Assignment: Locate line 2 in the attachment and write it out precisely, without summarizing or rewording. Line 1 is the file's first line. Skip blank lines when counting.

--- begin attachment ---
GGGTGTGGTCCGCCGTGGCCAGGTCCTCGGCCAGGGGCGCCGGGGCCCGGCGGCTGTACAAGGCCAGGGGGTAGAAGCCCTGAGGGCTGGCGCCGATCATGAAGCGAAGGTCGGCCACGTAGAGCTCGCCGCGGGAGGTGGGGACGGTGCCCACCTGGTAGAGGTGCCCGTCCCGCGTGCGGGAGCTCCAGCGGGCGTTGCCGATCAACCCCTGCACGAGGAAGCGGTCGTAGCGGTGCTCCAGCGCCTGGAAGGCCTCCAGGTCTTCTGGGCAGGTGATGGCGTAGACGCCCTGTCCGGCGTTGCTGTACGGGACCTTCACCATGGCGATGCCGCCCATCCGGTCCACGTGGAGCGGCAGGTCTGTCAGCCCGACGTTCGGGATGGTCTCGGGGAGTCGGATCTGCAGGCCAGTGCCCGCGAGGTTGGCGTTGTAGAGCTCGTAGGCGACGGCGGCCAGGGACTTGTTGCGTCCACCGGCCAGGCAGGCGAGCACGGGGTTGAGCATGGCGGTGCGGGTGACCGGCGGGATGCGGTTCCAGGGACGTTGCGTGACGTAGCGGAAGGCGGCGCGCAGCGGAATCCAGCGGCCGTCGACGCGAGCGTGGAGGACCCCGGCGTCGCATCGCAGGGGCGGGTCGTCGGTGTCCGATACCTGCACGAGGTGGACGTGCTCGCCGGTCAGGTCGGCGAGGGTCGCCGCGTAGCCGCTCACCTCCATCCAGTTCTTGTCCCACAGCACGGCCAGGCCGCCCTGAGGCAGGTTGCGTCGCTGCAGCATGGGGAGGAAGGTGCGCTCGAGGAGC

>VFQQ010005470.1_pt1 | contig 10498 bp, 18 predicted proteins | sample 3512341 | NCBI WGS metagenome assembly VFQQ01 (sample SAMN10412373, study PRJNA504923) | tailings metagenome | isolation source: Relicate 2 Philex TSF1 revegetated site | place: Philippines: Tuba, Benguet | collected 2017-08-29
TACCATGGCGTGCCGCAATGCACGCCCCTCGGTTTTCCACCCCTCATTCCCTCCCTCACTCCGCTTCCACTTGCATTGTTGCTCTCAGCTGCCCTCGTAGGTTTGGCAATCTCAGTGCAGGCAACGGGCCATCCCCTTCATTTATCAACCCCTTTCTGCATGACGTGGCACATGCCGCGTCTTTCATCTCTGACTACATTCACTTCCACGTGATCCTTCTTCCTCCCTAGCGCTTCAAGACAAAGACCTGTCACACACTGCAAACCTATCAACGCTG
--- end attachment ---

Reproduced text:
>VFQQ010005470.1_pt1 | contig 10498 bp, 18 predicted proteins | sample 3512341 | NCBI WGS metagenome assembly VFQQ01 (sample SAMN10412373, study PRJNA504923) | tailings metagenome | isolation source: Relicate 2 Philex TSF1 revegetated site | place: Philippines: Tuba, Benguet | collected 2017-08-29